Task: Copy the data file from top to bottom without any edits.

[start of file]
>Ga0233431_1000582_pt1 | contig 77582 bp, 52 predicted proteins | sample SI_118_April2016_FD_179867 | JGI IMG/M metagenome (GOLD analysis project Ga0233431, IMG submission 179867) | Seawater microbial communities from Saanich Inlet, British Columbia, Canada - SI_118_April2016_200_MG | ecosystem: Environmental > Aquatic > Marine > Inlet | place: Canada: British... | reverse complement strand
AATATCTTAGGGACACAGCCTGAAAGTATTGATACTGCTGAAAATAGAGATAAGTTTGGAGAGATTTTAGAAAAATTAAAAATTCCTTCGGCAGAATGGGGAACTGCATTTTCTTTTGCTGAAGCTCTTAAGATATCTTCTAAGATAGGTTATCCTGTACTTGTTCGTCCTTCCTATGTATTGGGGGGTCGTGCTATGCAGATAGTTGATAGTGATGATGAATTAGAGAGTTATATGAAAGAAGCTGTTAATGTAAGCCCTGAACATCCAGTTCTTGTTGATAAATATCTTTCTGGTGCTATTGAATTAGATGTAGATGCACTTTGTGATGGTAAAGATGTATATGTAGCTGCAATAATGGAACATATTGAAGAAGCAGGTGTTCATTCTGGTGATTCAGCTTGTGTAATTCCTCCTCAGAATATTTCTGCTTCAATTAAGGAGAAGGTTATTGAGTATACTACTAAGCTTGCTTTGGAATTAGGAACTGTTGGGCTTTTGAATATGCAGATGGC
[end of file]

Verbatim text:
>Ga0233431_1000582_pt1 | contig 77582 bp, 52 predicted proteins | sample SI_118_April2016_FD_179867 | JGI IMG/M metagenome (GOLD analysis project Ga0233431, IMG submission 179867) | Seawater microbial communities from Saanich Inlet, British Columbia, Canada - SI_118_April2016_200_MG | ecosystem: Environmental > Aquatic > Marine > Inlet | place: Canada: British... | reverse complement strand
AATATCTTAGGGACACAGCCTGAAAGTATTGATACTGCTGAAAATAGAGATAAGTTTGGAGAGATTTTAGAAAAATTAAAAATTCCTTCGGCAGAATGGGGAACTGCATTTTCTTTTGCTGAAGCTCTTAAGATATCTTCTAAGATAGGTTATCCTGTACTTGTTCGTCCTTCCTATGTATTGGGGGGTCGTGCTATGCAGATAGTTGATAGTGATGATGAATTAGAGAGTTATATGAAAGAAGCTGTTAATGTAAGCCCTGAACATCCAGTTCTTGTTGATAAATATCTTTCTGGTGCTATTGAATTAGATGTAGATGCACTTTGTGATGGTAAAGATGTATATGTAGCTGCAATAATGGAACATATTGAAGAAGCAGGTGTTCATTCTGGTGATTCAGCTTGTGTAATTCCTCCTCAGAATATTTCTGCTTCAATTAAGGAGAAGGTTATTGAGTATACTACTAAGCTTGCTTTGGAATTAGGAACTGTTGGGCTTTTGAATATGCAGATGGC